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a.j.howard09
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 +5Posted on Mar 11th | re: The 10 Best Hold Steady Songs (49 comments)

yes for “ask her for adderall”

god i love that song

But would you boycott a friend or family member’s funeral because you didn’t believe in glorifying cigarette smoking? Hoffman is dead, he isn’t asking for your sympathy. You’re not proving a point about the dangers of drug use by condemning expressions of grief. You’re basically arguing that the most talented actor of his generation is not worthy of our remembrance because he had demons.

Just realized that I forgot to edit the front end of this sentence. I’m pretty sure lung cancer is not sexually transmitted, not even by Catherine Zeta Jones.

So I guess syphilis, AIDS, and lung cancer should actually be referred to as ST”D”s.

On a certain level I’m with you. But I would argue that commemorating and glorifying are two different methods of grief. Hoffman’s death in no way glorifies heroin. He was a universally respected actor with a young family who died because he succumbed to an addiction he had been battling for most of his adult life. I don’t think anyone is picking up the magazine and thinking, “man, I want to get famous and then be found dead with a needle in my arm so I can make the cover of Rolling Stone” (do people even have that as a dream any more?). If anything, the tragedy of Hoffman’s death is going to keep people from trying heroin, not convince people that there is some glory behind it.

Beside that, the worst thing about us is not what defines us as individuals. Hoffman’s death was a tragic waste, but his life is something worth remembering and honoring – at least as much as a the career of a rich kid rapper bitching about how he didn’t get a text after losing an award.

“Look you guys! How great is it that I’m so humble!?!?!?”

 +5Posted on Feb 11th | re: Album Of The Week: Sun Kil Moon Benji (52 comments)

I don’t know if I agree with that. I mean, there is a pretty broad spectrum of cathartic self-confessional albums, and Plastic Ono Band is so angry while Benji is very resigned. I think that’s a function of Kozelek being almost twenty years older than Lennon was when he recorded Plastic Ono.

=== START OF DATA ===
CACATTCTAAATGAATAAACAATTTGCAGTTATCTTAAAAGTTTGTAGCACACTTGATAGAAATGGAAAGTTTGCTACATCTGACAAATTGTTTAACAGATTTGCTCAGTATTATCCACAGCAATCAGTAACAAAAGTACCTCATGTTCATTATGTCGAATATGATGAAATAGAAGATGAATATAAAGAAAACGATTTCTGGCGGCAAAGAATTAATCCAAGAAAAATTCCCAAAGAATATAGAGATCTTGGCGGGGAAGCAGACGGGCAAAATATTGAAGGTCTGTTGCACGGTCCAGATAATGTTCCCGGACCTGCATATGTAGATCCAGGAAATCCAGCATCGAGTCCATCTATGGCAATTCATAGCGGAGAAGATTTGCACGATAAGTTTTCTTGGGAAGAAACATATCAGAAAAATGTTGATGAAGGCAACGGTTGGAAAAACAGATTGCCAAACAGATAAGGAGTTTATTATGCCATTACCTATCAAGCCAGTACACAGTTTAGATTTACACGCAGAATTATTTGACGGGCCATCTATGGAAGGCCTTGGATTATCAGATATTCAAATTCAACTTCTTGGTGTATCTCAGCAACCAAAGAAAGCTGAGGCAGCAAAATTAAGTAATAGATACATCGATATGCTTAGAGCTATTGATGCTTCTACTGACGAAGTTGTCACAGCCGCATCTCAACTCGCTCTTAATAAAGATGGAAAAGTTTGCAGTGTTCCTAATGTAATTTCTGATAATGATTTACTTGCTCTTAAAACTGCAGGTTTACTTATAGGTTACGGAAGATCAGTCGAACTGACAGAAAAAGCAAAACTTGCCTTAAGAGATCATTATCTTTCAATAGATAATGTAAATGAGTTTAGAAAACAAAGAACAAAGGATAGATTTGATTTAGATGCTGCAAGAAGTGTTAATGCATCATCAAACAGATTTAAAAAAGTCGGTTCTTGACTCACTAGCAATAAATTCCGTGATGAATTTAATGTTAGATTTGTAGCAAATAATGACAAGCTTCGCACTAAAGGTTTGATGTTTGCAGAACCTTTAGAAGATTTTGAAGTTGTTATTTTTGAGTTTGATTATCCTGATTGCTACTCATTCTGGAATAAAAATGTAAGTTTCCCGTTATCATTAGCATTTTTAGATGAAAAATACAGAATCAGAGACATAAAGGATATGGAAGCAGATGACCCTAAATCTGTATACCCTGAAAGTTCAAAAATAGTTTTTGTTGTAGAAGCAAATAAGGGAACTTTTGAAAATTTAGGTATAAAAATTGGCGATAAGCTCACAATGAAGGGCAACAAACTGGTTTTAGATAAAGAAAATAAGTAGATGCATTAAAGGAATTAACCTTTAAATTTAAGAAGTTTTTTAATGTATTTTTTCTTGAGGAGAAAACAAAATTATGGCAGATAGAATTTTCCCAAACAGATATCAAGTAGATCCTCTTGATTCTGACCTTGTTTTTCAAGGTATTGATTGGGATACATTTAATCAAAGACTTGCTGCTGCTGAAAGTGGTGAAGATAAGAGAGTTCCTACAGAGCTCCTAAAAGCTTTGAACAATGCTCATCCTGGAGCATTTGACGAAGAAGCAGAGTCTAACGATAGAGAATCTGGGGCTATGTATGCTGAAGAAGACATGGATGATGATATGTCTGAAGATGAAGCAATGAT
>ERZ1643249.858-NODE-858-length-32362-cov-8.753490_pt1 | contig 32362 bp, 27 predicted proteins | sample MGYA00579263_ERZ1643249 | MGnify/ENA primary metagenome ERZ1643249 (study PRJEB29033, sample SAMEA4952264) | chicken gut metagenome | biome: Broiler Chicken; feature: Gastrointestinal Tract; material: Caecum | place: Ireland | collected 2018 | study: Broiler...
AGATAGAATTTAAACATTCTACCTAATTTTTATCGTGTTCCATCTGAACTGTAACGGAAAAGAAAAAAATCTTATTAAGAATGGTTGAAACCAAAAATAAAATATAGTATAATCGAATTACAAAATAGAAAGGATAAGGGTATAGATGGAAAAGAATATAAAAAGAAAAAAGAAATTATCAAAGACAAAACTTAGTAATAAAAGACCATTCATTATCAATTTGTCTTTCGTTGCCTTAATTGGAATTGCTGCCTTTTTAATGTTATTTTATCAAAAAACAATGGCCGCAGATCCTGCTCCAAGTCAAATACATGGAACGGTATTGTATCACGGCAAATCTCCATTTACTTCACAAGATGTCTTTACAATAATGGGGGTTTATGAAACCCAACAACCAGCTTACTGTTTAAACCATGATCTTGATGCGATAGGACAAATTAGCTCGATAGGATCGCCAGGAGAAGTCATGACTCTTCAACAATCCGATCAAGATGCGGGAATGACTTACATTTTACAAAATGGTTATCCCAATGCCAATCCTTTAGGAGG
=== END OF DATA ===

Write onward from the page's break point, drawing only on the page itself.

However, I can absolutely see Benji reminding someone of the imaginary album John Lennon would have recorded around 1992. It’s not too hard to imagine Lennon releasing a raw, self-confessional album about growing old and facing mortality that would fit in there nicely with Bone Machine, Harvest Moon, Time Out of Mind and others. And it would be great.

[Mark David Chapman remains such a fucking cunt.]

 0Posted on Feb 11th | re: Album Of The Week: Sun Kil Moon Benji (52 comments)

I don’t know. That was definitely the most dour, bleary and turgid version of “Silly Love Songs” I ever heard.

 +1Posted on Feb 11th | re: NME's 500 Greatest Songs Of All Time (96 comments)

a) Women writers are very under-represented on that list, but hardly absent.

b) The list was for the best 100 best novels originally published in the English language in the 20th century. So the whole lack of non-English speakers was less a function of narrow-mindedness than a function of ability to understand instructions. Might as well complain about them leaving off Tolstoy.

c) Say what you will about the utility of ranking things, but that list is hardly an embarrassment (the public list – yes, but people are fucking idiots). Sure, there are some omissions that I would like to see on there. But there really is nothing really close to saying the Arctic Monkeys wrote one of the best 10 songs of all time.

 +4Posted on Feb 7th | re: NME's 500 Greatest Songs Of All Time (96 comments)

Yeah, I like Jeff Buckley too, but his version is a cover of a John Cale arrangement (and slight lyrical re-working) of a Leonard Cohen song. At a certain point, how many degrees of removal is too much? How could they forget John Eliot Gardiner’s “Agnus Dei” from Bach’s Mass in B minor.

Oh, and if they were going to include a Cohen song, it should have been “Famous Blue Raincoat.”